Recently, you might have seen clauses like this in your mobile or broadband contracts:
"In April 2023 your price will increase by an amount equal to the RPI rate published in March of that year. Using May 2022’s RPI value of 7.8%, this would mean your monthly price of £40 would increase to £43.12 from April next year."
Rather than containing a fixed price, many contracts for mobile and broadband services now provide for price increases (usually linked to inflation) during the term of the contract. In September we wrote that CAP and BCAP were consulting on guidance that would require information about mid-contract prices to be more prominently stated in telecoms ads across media, to avoid misleading consumers. That consultation ended in November and we are awaiting the outcome.
In the meantime, Ofcom has published its latest tracker about the affordability of communications services. It says that 9.1 million UK households (32%) are having problems paying for their phone, broadband, pay-TV and streaming bills. As a result, Ofcom has launched an industry-wide enforcement programme, asking if in-contract price rises were set out clearly enough before customers signed up.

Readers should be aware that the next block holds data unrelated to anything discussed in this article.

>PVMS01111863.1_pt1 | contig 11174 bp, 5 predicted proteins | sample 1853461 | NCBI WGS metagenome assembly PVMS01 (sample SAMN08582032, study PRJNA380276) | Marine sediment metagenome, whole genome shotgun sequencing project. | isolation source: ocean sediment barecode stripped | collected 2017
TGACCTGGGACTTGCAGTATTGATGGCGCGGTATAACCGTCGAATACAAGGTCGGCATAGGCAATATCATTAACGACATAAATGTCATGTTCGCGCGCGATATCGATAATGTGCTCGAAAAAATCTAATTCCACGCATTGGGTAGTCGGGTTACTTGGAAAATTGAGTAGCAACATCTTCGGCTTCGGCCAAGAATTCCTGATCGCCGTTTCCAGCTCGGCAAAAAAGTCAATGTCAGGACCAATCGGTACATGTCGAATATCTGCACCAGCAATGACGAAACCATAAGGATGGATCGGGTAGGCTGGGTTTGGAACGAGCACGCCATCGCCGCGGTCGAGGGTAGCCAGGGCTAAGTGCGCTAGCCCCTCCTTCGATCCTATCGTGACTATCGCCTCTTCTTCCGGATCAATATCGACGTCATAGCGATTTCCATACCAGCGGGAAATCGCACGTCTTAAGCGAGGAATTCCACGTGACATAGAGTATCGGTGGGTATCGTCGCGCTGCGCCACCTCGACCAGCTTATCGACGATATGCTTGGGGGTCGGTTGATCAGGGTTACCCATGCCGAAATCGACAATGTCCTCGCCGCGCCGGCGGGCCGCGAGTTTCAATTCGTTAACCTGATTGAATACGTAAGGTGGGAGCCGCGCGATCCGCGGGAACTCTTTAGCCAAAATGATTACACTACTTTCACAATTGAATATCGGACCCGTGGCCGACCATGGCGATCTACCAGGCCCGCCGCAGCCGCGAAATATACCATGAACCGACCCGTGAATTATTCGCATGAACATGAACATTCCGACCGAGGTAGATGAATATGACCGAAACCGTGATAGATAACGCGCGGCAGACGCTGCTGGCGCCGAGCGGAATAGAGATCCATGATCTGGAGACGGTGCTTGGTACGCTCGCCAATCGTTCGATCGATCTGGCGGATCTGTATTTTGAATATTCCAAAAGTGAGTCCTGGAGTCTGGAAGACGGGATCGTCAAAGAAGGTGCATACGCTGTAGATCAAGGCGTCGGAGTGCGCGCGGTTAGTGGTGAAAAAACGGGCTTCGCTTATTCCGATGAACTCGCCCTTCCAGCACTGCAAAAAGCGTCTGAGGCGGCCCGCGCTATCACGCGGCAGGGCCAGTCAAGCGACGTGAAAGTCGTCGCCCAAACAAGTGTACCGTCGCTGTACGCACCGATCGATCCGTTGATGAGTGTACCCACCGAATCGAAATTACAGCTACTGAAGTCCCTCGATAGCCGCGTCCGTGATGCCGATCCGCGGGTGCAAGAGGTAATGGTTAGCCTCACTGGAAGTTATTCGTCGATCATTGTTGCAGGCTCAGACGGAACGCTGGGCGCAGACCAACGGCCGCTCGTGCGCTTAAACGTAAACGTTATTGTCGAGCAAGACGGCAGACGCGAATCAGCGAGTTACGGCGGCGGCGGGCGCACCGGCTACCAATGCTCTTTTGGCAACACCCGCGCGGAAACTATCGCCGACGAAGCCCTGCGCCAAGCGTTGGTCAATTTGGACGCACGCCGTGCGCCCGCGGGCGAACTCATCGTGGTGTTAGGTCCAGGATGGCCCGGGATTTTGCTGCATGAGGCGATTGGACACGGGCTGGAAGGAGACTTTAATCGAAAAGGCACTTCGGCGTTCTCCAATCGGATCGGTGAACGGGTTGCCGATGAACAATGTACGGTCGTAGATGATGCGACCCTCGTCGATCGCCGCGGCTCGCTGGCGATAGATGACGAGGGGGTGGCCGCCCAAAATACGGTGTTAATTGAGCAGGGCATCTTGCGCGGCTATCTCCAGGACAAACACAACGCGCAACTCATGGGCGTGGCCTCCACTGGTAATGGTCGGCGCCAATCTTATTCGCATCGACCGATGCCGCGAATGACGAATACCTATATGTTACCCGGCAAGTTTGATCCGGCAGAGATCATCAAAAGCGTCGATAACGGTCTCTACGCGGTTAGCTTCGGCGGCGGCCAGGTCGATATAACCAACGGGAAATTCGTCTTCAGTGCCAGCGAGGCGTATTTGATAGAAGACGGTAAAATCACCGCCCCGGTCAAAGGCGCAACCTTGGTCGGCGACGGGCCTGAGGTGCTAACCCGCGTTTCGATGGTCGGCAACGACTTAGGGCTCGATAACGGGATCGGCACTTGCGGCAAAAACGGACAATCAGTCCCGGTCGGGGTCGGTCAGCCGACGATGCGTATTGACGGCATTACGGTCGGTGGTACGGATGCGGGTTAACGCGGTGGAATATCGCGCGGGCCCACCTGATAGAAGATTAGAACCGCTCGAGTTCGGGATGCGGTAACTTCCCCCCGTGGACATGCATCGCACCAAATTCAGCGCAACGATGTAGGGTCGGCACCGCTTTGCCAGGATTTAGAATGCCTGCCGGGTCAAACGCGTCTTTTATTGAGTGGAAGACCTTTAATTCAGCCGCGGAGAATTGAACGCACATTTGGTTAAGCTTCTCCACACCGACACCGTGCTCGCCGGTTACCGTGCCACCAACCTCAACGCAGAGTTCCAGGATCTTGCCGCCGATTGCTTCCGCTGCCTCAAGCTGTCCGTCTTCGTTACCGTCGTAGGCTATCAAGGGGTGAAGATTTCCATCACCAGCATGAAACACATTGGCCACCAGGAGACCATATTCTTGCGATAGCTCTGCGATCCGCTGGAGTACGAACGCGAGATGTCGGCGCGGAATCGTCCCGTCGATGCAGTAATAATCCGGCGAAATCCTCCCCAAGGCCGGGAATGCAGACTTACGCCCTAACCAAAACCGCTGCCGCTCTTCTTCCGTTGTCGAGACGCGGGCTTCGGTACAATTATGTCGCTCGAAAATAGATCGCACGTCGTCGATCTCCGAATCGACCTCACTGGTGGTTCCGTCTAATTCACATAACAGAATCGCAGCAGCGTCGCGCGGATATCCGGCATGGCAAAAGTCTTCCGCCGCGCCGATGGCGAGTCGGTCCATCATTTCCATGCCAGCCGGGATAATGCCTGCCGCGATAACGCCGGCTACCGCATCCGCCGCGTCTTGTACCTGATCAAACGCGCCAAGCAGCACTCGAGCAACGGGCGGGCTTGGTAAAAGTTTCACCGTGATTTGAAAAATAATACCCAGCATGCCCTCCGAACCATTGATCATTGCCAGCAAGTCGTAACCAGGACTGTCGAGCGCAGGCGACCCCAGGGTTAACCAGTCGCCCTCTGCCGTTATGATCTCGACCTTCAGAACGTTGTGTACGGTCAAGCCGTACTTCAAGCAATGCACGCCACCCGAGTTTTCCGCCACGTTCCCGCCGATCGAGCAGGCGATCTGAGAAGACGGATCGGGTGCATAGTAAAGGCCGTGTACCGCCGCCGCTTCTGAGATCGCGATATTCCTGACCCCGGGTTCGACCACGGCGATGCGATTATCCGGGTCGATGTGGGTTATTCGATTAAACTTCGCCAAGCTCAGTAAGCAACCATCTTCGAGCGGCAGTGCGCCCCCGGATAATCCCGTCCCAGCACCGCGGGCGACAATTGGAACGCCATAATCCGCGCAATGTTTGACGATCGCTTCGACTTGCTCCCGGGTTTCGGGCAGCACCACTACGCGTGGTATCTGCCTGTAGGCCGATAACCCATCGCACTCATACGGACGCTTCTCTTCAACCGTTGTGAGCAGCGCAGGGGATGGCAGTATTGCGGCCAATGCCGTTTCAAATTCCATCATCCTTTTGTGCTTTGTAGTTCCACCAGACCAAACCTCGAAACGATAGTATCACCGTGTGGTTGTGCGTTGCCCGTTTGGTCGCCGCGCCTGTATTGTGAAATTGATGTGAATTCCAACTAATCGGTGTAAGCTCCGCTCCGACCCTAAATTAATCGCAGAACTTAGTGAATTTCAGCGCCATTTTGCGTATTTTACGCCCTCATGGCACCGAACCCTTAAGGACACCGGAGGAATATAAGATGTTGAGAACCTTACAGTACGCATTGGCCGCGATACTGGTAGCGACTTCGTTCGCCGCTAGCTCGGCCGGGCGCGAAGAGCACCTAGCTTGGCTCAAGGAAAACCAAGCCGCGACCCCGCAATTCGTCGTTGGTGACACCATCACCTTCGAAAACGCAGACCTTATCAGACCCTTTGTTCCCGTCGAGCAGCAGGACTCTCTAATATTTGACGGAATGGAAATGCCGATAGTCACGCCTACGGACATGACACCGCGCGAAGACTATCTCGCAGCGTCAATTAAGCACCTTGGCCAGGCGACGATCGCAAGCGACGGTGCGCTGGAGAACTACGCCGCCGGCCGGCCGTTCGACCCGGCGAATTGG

Having analysed customer complaints and other preliminary evidence, Ofcom is concerned that consumers who took out contracts between 1 March 2021 and 16 June 2022 may not have been provided with sufficiently clear information about in-contract price rises, which are usually applied in March or April each year.
During that period, Ofcom's rules set out that if a provider included potential future price rises in the terms of a contract, they had to be set out prominently and transparently at the point of sale. If the customer hadn’t agreed to those terms when signing up – because they hadn’t been made sufficiently prominent and transparent – providers should have notified them of the price increase and offered them a right to exit penalty-free.
It is now investigating what happened in practice. It is collecting further information from a range of providers to assess the steps they have taken to make these terms prominent and transparent. If it identifies specific issues with providers complying with its rules, it says that it may launch separate investigations into individual providers.
Ofcom introduced further rules and guidance in June 2022, so providers need to ensure that they are now complying with those. The rules say that if the contract contains a price variation clause, the providers should set out an example estimate in the contract summary and contract information of how an inflation increase will affect the customer’s future monthly price. In addition, there are general consumer protection rules which provide that information given to consumers must be clear and not mislead them into taking a transactional decision that they otherwise wouldn’t have done.
It’s vital that people are told clearly upfront about any future price rises they will face while they are in contract, and we’re investigating to check whether this happened in practice